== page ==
Herbed Goat Cheese (etc.) topping
- 11 – 12 ounces plain goat cheese
- 2 minced garlic cloves
- 1 teaspoon dried or 1 tablespoon chopped fresh mixed herbs – I used fresh thyme and fresh oregano
- 8 ounces grated mozzarella cheese
- fresh tomatoes, about 1 1/2 pounds
- several thin slices of prosciutto, about 2-3 ounces
- several fresh basil leaves, thinly sliced
- 2 tablespoons olive oil (approximate)
Mix the garlic and herbs with the goat cheese, using a fork to mash them together. My goat cheese mixture was pretty crumbly. Cut the prosciutto into strips.
Peel and core the tomatoes, then chop them into rough dice. Put them in a strainer and let them drain while you roll out the pizza dough.
Assemble and bake the pizza
Note: There are many ways to roll or stretch out a pizza dough. I usually use a rolling pin. But after re-reading Slomon’s pizza book, I decided to try chilling the dough briefly before stretching it out. So below is the method I used, but feel free to use another method.
After the dough has risen, divide it into two portions. Flatten each into a disc and cover with plastic. I placed them in the refrigerator for 15 minutes or so. (This should make the dough easier to handle. It is an optional step that I might eliminate next time; see my comments below.) Next, remove from the fridge and work each disk on a breadboard, pushing and stretching into a circle. You can pick up the dough and play with letting it hang down over your knuckles to stretch it out, and even hold it by the edges and let gravity pull it down. The olive oil in this dough makes it easy to work with! I was able to get each portion stretched into a 12-inch circle.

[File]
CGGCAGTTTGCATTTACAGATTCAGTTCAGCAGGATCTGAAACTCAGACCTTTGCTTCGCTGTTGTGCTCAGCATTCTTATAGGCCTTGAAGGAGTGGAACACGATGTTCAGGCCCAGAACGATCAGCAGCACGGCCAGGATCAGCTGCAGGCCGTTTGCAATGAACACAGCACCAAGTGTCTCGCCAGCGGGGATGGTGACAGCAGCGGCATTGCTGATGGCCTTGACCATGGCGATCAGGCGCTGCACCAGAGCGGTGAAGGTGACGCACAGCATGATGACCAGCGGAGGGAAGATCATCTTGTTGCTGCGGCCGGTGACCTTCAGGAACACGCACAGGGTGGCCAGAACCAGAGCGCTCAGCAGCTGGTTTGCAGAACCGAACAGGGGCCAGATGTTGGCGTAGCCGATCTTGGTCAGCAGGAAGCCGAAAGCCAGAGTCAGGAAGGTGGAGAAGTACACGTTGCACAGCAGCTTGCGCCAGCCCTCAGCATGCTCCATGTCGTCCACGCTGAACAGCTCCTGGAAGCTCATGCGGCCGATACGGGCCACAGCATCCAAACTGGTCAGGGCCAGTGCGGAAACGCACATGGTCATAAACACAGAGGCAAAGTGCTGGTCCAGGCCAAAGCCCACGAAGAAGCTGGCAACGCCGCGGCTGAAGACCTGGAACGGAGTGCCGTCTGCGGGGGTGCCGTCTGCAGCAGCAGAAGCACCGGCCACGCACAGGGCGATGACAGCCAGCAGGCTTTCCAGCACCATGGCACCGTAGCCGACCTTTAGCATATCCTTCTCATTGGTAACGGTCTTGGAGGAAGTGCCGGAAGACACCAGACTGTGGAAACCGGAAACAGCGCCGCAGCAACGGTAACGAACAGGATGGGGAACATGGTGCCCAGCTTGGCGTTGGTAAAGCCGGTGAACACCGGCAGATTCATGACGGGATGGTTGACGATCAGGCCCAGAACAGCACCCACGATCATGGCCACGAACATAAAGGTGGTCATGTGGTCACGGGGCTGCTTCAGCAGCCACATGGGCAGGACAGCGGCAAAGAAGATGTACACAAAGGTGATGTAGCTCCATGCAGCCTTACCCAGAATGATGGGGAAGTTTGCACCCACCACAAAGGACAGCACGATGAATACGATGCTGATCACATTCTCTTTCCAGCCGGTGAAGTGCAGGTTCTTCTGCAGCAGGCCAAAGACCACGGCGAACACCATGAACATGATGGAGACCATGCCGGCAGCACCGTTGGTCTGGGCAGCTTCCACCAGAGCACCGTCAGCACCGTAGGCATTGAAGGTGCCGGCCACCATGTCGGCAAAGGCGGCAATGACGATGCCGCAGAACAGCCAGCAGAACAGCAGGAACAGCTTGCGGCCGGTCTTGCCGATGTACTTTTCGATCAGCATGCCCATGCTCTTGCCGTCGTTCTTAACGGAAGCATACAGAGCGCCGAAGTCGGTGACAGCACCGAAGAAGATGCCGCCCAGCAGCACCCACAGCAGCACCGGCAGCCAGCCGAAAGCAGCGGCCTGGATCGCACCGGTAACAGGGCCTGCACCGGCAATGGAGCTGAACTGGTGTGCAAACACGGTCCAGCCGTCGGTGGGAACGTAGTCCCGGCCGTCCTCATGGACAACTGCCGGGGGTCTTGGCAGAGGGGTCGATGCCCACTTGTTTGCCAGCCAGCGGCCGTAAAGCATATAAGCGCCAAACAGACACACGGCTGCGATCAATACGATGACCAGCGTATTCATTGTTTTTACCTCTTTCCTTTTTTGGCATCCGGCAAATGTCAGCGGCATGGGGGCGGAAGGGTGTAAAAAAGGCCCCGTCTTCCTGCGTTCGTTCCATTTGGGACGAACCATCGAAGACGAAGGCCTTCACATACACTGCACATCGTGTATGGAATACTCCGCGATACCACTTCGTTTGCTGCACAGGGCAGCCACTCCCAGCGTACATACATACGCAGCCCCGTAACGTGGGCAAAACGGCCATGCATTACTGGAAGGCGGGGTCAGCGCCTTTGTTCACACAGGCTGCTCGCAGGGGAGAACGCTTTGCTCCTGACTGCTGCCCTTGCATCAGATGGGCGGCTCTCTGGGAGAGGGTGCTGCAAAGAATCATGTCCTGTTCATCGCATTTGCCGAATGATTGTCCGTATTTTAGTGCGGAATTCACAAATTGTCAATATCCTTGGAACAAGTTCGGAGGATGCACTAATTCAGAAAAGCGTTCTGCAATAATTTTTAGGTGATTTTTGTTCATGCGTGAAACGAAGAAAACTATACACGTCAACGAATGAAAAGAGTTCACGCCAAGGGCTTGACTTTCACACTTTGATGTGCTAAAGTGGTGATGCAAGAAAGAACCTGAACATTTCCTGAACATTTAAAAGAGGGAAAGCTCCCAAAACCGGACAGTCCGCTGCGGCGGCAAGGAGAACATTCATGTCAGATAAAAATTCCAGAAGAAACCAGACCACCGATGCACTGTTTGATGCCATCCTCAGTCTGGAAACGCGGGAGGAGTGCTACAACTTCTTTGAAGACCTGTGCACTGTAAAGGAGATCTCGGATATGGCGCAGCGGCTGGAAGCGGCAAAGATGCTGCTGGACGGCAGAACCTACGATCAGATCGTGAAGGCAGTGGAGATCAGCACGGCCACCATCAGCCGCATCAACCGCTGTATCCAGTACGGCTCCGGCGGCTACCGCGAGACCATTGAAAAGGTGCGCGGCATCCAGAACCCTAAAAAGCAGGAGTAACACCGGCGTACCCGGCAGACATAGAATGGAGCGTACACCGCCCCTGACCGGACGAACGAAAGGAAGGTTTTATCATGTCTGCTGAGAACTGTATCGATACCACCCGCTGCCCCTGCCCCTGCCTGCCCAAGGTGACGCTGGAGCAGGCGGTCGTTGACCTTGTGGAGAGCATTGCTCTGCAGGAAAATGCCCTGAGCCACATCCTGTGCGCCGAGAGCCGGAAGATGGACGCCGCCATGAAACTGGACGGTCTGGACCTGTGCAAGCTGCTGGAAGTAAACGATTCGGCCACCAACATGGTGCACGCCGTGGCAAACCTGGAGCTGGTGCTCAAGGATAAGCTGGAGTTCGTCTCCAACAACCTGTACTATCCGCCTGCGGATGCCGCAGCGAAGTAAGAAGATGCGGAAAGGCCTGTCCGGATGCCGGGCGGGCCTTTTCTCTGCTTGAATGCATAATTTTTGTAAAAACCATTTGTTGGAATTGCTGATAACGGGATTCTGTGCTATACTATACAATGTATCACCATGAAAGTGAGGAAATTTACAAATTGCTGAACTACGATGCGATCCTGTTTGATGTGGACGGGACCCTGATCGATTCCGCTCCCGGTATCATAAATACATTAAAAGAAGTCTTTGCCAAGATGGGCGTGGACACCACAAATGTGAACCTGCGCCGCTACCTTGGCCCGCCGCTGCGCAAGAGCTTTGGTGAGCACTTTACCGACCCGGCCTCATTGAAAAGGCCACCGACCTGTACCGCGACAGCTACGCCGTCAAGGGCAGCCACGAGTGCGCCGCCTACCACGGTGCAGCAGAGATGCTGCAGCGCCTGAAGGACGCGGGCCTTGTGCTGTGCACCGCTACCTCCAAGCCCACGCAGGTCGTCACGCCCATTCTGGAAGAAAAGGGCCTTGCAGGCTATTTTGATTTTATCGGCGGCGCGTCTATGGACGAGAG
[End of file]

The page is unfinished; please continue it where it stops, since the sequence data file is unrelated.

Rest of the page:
(Is your oven hot? You need it hot before you assemble the pizza, or the dough might get soaked while you wait for the oven to heat.)
Put one of the discs onto a pizza peel that has semolina dough sprinkled on it. Sprinkle the herbed goat and mozzarella cheeses on first, then add the prosciutto and the basil leaves. Put on the tomatoes, then drop some olive oil on top of the tomatoes and on the rim of the dough.
Carefully slide the topped pizza onto the hot pizza stone, close the oven door, and bake for 15 minutes. Get the second half of the pizza dough topped while you wait for the oven, then bake it in the same manner.
I actually made one goat cheese pizza and one with prosciutto, black olive, onion, bell pepper, mozzarella, Parmesan, and fresh tomatoes. I had a feeling the goat cheese one would be “too much” for him, and I was right. I liked both toppings!
While my dough was rising, I gathered my ingredients. First, the goat cheese and herbs with the peeled tomatoes and prosciutto.
These pizzas were baked to perfection. I really, really like the simple “sauce” of just fresh, non-precooked tomatoes. It’s easy and fresh-tasting. Putting the cheese on first keeps the crust from sogging. The prosciutto tucked under the tomatoes keeps it from burning in the very hot oven. The very hot oven makes the crust crisp.
Both of us thought the crust tasted a bit like a big “cracker”. This is good or not, it depends on your preference. I will probably use less olive oil in the dough next time and eliminate the chilling step. I think the yeast in the dough didn’t have time to warm up and work its magic in rising the baking dough, or perhaps the olive oil inhibited the rising. The recipe is good as written, but . . . tweaking is part of the experiment, and that’s what cooking is about!